5 Ideas for Digital Citizenship Week

Digital citizenship is quickly becoming an area of focus in classrooms both in North America and across the world. As we teach a generation of learners who have never known a world without hyper-connectivity, giving them the tools and knowledge to participate online in an ethical and safe way is vital.

As we gear up to mark digital citizenship week 2017, here are 5 ideas for your classroom:

  1. Shout It Out

Using ‘Shout it Out’ is a great way to get input from your learners.  Start the week (or unit) by asking your students how they define ‘digital citizenship’ or by asking them what it means to them. This will give you a great baseline for the week, and can help guide your lesson planning. Revisit at the end of the week to see how their responses have changed.

Another option with Shout It Out is to ask for input on appropriate online behavior or to ask for ideas on what the elements of digital citizenship are. With the answers collected, students can interact with the responses at the board, categorizing them or creating a concept map and drawing in connections.

  1. Create Digital Footprints in amp
    • FB
    • TW
    • G+
    • LI

A SMART amp collaborative workspace is a great way for students to create their own digital footprint. Students can work independently or in groups to pull social media logos, words, and other items into the workspace, and then build their footprint and draw connections. Students can easily compare their footprints, and build on ideas from their peers.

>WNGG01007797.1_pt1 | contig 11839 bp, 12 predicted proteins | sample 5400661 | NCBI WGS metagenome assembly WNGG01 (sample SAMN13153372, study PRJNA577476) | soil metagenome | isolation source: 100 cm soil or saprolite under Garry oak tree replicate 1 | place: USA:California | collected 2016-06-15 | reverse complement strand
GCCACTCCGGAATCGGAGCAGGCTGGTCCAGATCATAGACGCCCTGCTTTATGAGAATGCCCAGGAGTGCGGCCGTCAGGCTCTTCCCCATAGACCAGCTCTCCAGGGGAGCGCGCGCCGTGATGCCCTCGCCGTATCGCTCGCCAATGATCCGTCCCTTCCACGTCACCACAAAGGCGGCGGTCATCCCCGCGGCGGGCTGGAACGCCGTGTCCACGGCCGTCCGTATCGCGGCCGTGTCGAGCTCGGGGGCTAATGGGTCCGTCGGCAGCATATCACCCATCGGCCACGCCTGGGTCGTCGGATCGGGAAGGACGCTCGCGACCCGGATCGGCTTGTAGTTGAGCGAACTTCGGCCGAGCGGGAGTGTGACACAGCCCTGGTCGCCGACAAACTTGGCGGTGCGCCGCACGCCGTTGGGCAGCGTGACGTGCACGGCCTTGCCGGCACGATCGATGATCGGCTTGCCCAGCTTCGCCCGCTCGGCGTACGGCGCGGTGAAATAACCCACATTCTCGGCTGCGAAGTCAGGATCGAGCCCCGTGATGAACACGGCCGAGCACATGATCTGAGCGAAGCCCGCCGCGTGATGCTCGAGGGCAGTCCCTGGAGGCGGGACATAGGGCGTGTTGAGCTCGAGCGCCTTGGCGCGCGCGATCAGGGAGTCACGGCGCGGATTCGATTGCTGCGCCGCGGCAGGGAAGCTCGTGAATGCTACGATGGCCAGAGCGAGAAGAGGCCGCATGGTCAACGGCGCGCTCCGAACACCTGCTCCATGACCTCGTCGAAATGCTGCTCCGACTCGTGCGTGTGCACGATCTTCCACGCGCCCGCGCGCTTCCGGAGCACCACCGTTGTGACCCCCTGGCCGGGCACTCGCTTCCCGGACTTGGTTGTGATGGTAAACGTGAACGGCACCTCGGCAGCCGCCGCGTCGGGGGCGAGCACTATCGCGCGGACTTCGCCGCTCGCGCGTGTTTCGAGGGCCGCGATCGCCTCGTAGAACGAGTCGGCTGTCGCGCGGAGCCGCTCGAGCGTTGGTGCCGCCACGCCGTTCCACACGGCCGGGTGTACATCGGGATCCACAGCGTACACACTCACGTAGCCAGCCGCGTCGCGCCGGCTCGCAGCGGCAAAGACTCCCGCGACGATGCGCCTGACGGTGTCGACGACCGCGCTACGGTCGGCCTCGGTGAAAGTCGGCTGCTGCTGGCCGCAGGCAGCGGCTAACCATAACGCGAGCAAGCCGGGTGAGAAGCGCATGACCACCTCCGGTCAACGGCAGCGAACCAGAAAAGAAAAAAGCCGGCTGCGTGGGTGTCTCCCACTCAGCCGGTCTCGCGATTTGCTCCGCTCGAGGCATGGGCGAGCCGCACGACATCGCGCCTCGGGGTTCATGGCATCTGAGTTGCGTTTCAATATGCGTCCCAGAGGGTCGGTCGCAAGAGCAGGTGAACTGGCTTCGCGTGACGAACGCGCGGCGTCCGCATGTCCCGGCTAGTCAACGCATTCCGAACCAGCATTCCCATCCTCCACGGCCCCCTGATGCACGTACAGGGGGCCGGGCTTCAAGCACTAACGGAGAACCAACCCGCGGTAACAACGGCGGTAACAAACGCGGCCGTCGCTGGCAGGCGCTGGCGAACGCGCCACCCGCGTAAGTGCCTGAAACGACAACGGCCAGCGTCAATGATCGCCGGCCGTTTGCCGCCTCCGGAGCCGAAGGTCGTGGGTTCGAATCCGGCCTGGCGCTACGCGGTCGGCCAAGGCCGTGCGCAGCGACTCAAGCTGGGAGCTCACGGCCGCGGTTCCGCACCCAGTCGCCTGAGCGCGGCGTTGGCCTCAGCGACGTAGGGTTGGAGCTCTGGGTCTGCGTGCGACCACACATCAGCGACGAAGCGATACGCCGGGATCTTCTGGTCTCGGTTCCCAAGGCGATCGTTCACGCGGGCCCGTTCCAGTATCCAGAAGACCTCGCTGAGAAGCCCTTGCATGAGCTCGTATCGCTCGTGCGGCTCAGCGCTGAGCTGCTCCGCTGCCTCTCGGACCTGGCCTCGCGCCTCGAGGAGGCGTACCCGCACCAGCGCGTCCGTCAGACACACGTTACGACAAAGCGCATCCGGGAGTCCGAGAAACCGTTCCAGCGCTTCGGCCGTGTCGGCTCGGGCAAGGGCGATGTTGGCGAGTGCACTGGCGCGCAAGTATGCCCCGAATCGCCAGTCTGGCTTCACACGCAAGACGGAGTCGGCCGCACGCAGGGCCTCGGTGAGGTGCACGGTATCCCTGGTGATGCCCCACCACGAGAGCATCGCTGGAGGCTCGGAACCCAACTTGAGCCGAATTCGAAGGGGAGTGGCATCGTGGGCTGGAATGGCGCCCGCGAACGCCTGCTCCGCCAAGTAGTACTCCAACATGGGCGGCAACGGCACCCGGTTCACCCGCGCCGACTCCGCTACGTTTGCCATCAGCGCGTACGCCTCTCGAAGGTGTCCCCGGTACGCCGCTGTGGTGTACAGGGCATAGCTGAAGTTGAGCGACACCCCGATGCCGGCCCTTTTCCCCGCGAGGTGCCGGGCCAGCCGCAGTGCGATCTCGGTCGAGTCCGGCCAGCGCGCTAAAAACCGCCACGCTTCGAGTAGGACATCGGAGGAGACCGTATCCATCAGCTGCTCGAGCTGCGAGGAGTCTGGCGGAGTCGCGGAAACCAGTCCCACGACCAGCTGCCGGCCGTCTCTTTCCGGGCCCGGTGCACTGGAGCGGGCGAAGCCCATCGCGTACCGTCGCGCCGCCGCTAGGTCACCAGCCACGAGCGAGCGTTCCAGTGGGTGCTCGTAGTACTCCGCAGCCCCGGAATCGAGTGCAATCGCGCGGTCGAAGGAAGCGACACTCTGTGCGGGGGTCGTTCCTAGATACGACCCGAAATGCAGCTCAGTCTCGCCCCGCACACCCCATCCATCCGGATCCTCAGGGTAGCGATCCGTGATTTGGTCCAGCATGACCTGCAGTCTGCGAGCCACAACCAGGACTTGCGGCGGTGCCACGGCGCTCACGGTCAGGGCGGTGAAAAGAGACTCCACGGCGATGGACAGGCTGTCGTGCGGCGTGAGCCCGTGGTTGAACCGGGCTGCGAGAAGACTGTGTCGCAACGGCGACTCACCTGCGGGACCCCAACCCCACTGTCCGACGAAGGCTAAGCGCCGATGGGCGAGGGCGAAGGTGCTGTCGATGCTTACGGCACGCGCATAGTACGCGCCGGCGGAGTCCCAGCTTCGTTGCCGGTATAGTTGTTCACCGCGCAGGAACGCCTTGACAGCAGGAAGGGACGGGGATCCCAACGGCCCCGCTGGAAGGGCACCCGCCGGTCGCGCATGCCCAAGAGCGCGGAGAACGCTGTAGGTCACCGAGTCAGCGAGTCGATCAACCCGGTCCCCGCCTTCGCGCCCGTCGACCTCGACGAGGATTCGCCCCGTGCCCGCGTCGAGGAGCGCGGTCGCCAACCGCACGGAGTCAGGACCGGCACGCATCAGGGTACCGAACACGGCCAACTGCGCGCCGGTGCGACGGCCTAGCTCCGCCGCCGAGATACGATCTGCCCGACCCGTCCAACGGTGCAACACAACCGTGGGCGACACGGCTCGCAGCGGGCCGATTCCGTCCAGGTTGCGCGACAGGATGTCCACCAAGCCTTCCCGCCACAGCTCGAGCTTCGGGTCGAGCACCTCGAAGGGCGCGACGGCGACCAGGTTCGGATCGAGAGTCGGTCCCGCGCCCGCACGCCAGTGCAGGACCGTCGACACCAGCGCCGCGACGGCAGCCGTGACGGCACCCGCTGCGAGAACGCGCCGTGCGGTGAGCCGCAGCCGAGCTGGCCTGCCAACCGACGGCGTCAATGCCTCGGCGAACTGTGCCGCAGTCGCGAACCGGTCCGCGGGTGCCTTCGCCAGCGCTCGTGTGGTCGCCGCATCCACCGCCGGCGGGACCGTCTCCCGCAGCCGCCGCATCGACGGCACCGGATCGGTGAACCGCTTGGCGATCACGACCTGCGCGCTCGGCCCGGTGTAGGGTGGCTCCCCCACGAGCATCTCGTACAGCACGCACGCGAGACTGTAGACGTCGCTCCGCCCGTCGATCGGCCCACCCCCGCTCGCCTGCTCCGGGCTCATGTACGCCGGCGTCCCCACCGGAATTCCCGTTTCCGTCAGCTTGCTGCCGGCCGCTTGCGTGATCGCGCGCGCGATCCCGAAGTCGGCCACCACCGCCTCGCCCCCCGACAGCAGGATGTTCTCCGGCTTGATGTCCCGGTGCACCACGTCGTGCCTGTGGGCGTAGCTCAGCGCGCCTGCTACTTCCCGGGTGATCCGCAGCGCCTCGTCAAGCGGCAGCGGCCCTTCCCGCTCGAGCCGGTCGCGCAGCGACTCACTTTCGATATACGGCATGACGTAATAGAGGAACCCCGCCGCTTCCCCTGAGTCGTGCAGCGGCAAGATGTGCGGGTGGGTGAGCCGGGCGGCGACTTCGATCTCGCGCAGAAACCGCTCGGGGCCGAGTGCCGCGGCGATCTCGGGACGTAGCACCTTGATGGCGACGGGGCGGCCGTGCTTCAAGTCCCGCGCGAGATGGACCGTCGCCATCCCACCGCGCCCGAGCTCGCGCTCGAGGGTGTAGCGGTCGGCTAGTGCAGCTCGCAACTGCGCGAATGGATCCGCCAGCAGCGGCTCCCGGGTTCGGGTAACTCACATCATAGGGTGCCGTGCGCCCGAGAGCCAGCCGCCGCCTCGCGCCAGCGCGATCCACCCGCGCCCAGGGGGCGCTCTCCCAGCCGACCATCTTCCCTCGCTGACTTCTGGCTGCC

Your digital citizenship workspace can be revisited throughout the year and added to as students’ footprints change and evolve.

  1. Teach Chat and Text Etiquette with SMART amp Chat

SMART amp workspaces have a chat feature that allows students to instant message with each other. This is a great opportunity for students to put their learnings into practice as they message with their peers in a closed, safe environment.

Ensuring the communication is relevant, appropriate, and scholarly (and not in text lingo!) in this setting will help students develop good habits for communicating electronically. Accountability in the chat can come from you as a teacher, but also from the students themselves. It is easy to delete comments that may not meet criteria, which presents an opportunity to discuss how removing content from the web is not as simple.

  1. Create Your Classroom ‘Terms of use’

Creating a ‘Terms of Use’ or ‘User Agreement’ for your classroom (if you haven’t already!) not only allows students to have ownership over the space that they learn in every day, but offers a great opportunity for discussion about digital Terms of Use. What if no one ever read them? What would the web (or your classroom) be like? And wait, DO people even read those things?

  1. Build Your Own Notebook File

YouTube videos can be easily brought into SMART Notebook files and can offer a great way to engage students with the information. A quick search for the ‘9 elements of digital citizenship’ will give you a great selection of results.

Following the video, an interactive activity can help to inspire conversation and assist with comprehension. A Rank Order game listing the 9 elements is one that can work with any grade level to guide discussion and encourage critical thinking.

(Curious about how to use a YouTube video in SMART Notebook? Check out this awesome overview from one of our Student Advocates!)

If you’re looking for some more inspiration, check out SMART Exchange to find digital citizenship lessons created and uploaded by others.

Here’s to an inspiring and educational Digital Citizenship Week 2017!

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